Readers offer tips based on their experiences with starting small businesses, including making windsocks, beach chairs, self-help guides and more.
Readers of MOTHER EARTH NEWS share their experiences with starting up small, profitable businesses.
After we bought our home, it didn't take us long to find out that we were hard pressed to stretch our income far enough to meet the payments. I looked for a method of turning some of my hours as "domestic engineer" into ready cash. Since I've always loved needlework, I re-read "It Pays to Be an Old Sew-and-Sew" and came up with an exciting way to put my talent to use: For $8 I bought four pounds of brightly colored scraps of ripstop nylon. Then I laid out $5 more at the local fabric shop to stock up on thread, frame material, hooks, and such . . . and headed home to concoct some vivid and fascinating items that are a kind of cross between toys and objects d'art.
Here in the Northwest, where gray is an all too common outdoor hue, colorful windsocks — to hang on the porch or in the yard — have become quite popular. And I discovered that, in fewer than 90 minutes, I could make one of durable nylon that would be light enough to move in the slightest breeze.
My first sparkling zephyr-grabber went up on the corner of out own house, where it looks good and provides me with free advertising. During the next three weeks I sold four of the socks at $15 each (half the price of the store bought versions). I've since gone on to fabricate the wind indicators in a variety of colors and shapes so that customers will have a choice. My current models are priced at $9.00 and $16, depending on size, and I'm kept quite busy filling orders In three months I've been able to make and sell $200 worth of windsocks at a cost to me of just $1 each.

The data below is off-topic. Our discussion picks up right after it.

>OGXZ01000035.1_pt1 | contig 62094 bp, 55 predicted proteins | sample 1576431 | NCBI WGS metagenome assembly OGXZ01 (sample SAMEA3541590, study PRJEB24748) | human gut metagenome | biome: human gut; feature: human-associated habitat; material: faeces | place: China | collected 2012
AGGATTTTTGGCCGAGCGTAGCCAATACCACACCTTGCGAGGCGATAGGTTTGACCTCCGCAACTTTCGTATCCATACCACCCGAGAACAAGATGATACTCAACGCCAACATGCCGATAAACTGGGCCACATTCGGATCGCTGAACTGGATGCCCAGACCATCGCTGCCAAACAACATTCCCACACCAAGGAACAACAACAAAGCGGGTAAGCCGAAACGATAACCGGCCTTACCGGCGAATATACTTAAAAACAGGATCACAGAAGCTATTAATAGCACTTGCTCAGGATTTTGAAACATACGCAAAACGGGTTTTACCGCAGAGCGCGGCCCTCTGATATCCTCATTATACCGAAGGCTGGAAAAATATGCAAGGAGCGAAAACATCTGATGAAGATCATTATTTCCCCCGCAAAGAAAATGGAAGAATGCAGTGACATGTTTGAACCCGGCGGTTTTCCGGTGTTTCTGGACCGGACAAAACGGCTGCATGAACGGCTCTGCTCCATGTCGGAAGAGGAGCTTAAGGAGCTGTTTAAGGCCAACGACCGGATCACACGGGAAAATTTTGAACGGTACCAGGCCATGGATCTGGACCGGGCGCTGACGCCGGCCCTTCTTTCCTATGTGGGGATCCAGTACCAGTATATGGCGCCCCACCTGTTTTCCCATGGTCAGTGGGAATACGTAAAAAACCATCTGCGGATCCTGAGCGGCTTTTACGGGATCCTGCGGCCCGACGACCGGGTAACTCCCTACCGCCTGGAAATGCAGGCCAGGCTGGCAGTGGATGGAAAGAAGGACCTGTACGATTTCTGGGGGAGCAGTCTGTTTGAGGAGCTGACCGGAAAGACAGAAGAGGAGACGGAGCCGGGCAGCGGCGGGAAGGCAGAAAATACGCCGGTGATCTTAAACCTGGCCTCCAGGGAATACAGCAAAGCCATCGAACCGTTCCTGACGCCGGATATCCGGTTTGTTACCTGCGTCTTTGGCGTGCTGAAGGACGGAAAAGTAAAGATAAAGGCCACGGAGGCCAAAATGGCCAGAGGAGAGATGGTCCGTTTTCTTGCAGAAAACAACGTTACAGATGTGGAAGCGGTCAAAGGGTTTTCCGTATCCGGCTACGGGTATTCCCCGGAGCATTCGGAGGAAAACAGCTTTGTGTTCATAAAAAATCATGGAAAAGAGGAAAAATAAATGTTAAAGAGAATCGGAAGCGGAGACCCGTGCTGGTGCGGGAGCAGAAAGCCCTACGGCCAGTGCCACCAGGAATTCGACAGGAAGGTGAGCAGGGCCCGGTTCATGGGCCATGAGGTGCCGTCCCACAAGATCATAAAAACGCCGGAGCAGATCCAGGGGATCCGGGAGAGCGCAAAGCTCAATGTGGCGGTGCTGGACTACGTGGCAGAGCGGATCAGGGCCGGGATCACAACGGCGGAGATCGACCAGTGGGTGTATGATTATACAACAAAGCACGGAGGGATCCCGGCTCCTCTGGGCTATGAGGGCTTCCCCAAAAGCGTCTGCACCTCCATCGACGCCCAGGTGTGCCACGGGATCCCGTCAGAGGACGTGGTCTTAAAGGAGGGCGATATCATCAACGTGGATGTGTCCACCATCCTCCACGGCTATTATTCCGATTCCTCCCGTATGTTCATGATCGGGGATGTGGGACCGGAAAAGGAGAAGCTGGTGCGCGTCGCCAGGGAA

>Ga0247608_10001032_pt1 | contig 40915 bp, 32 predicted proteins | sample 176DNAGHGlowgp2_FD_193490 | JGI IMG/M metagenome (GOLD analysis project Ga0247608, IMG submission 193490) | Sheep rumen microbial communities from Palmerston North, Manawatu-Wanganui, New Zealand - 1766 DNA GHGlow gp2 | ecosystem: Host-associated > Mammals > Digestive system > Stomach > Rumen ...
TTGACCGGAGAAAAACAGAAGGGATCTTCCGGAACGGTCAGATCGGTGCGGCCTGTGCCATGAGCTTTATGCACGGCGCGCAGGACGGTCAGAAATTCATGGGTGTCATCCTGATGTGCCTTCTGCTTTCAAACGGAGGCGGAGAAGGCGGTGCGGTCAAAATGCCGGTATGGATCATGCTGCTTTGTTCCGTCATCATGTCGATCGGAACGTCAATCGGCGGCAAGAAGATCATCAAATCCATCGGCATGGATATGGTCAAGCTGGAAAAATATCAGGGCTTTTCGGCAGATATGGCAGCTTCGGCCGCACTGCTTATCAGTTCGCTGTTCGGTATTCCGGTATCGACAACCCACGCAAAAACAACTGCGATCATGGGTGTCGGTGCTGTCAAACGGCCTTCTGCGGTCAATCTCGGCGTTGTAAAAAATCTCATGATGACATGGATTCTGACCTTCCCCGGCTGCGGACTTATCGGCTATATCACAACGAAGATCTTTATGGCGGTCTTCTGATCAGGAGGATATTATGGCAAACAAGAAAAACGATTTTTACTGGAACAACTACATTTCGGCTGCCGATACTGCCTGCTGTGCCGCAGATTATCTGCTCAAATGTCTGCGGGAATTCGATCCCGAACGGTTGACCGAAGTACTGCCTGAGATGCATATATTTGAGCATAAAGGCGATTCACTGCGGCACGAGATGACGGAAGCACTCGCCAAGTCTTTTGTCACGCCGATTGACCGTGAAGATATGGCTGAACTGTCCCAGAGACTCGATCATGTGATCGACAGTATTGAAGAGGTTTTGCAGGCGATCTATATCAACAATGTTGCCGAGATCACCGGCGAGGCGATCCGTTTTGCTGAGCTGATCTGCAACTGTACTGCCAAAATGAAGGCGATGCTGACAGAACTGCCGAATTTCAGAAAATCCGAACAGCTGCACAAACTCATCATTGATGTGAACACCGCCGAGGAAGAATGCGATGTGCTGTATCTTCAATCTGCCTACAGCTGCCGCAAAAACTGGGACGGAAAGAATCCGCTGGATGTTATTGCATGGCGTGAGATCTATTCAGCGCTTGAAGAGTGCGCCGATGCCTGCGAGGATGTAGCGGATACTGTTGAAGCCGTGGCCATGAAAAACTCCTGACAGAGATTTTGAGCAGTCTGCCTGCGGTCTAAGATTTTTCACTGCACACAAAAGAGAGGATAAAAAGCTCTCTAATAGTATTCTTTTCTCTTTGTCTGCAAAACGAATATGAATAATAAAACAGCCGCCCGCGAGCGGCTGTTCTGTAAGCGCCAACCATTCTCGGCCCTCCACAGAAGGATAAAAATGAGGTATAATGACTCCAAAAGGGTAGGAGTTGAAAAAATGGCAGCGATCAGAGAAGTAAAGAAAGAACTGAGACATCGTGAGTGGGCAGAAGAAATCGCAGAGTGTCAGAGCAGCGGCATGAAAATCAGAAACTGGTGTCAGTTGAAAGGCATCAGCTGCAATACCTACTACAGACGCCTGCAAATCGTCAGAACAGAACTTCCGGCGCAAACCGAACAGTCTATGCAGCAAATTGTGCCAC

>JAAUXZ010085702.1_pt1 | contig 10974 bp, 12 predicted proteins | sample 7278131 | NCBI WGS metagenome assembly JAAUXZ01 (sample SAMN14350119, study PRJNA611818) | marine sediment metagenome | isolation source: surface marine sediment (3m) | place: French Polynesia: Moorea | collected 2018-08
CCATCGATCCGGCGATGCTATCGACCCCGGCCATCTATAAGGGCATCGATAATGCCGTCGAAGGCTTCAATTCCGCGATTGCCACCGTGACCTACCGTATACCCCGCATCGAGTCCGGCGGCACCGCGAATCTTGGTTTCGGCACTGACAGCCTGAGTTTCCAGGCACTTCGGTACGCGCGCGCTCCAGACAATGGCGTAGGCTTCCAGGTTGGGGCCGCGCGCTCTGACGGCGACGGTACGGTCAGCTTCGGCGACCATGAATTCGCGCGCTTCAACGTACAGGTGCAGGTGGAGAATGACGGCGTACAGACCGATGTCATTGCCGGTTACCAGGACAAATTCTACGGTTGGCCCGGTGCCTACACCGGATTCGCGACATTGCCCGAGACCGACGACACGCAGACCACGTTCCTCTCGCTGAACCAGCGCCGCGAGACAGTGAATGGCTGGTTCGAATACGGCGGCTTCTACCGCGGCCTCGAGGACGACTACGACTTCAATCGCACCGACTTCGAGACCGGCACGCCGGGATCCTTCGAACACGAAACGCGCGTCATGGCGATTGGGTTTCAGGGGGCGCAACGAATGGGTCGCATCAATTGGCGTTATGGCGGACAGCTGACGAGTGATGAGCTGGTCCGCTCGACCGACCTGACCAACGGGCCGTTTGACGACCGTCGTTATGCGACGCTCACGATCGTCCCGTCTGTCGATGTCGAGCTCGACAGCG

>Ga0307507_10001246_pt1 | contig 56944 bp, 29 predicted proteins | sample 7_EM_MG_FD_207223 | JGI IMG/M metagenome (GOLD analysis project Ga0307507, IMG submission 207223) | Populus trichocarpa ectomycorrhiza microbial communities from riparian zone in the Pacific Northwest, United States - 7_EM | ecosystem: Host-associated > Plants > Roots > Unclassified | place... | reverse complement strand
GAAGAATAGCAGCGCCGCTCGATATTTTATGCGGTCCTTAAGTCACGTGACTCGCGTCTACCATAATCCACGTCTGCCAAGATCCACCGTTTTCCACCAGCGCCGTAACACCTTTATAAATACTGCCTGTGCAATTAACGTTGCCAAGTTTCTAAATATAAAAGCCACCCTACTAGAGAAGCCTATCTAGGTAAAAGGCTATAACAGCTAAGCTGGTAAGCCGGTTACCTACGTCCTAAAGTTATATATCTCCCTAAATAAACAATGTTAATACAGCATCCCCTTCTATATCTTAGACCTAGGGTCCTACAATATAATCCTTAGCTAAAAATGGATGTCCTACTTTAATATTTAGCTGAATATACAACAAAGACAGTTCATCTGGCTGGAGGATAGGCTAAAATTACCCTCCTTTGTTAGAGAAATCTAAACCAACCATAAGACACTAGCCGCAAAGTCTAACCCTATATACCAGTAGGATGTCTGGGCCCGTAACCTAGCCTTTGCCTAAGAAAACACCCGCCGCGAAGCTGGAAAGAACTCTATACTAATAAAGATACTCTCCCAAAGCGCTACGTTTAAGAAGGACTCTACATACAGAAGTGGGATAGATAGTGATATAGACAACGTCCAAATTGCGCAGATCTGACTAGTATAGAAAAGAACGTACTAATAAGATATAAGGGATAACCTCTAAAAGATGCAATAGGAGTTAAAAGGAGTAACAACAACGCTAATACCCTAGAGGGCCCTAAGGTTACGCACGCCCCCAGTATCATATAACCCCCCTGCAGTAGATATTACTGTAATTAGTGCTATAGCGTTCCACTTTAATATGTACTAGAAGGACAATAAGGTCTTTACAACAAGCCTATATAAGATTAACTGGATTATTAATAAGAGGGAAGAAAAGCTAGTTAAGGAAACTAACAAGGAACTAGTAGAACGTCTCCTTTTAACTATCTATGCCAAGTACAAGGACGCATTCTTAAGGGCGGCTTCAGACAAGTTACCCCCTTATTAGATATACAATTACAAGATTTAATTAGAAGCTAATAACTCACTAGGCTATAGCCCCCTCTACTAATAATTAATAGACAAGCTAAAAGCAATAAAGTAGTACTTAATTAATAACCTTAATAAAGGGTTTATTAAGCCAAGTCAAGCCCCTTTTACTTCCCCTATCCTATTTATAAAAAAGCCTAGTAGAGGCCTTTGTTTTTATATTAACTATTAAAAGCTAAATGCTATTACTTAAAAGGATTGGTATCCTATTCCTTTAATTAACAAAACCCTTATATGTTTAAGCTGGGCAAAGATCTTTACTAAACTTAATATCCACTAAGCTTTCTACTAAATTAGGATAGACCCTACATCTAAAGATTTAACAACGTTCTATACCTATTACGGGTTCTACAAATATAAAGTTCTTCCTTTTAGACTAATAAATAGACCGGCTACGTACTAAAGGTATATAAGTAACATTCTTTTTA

The extra cash is very useful, of course. Better yet, I feel really good about helping to brighten up the countryside.
When my husband Eric had to spend six months recovering from a near-fatal head injury he'd sustained at his job, I began to dream of having a business of our own that we could run together from our home in the caribou country of British Columbia.
Inspired, I scanned my issues of MOTHER EARTH NEWS and found two ideas that seemed to suit our situation. "Cook Up Some Cash for Christmas" and "Spin Wool With a Potter's Wheel" were both right on target. I already owned a spinning wheel, and (if I do say so) I'm quite skilled at spinning wool, dog fur, and angora goat hair. What's more, I'd acquired a fair local reputation as a cook, largely because of my whole-wheat bread (made with home-ground flour) and fresh apple pies. And besides that, we had a dilapidated log cabin on our property that I figured could be called into use as a shop.
We spent $600, and harvested a lot of logs from our woods, while shoring up the old building. Another $1,000 went for spinning wheels, wool, craft items, and gifts to stock the shelves while I whipped up a supply of home-baked goods. In May 1980, the Log Cabin Boutique opened for business.
But we worried whether we would have any business. The idea had been a gamble from the beginning, since we live 40 miles from the nearest town and half a mile from the main road. However, we are in the middle of a fishing and resort area, so we put a sign up on the highway to draw passersby and crossed our fingers.
You know what? The gamble paid off. We were soon netting $600 to $900 a month and during our first season (May through September) we grossed half as much as Eric normally made by working all year. We've since built a 20-by-30 foot addition to the shop, and we're now conducting spinning, dyeing, and weaving classes to augment the sale of our other offerings.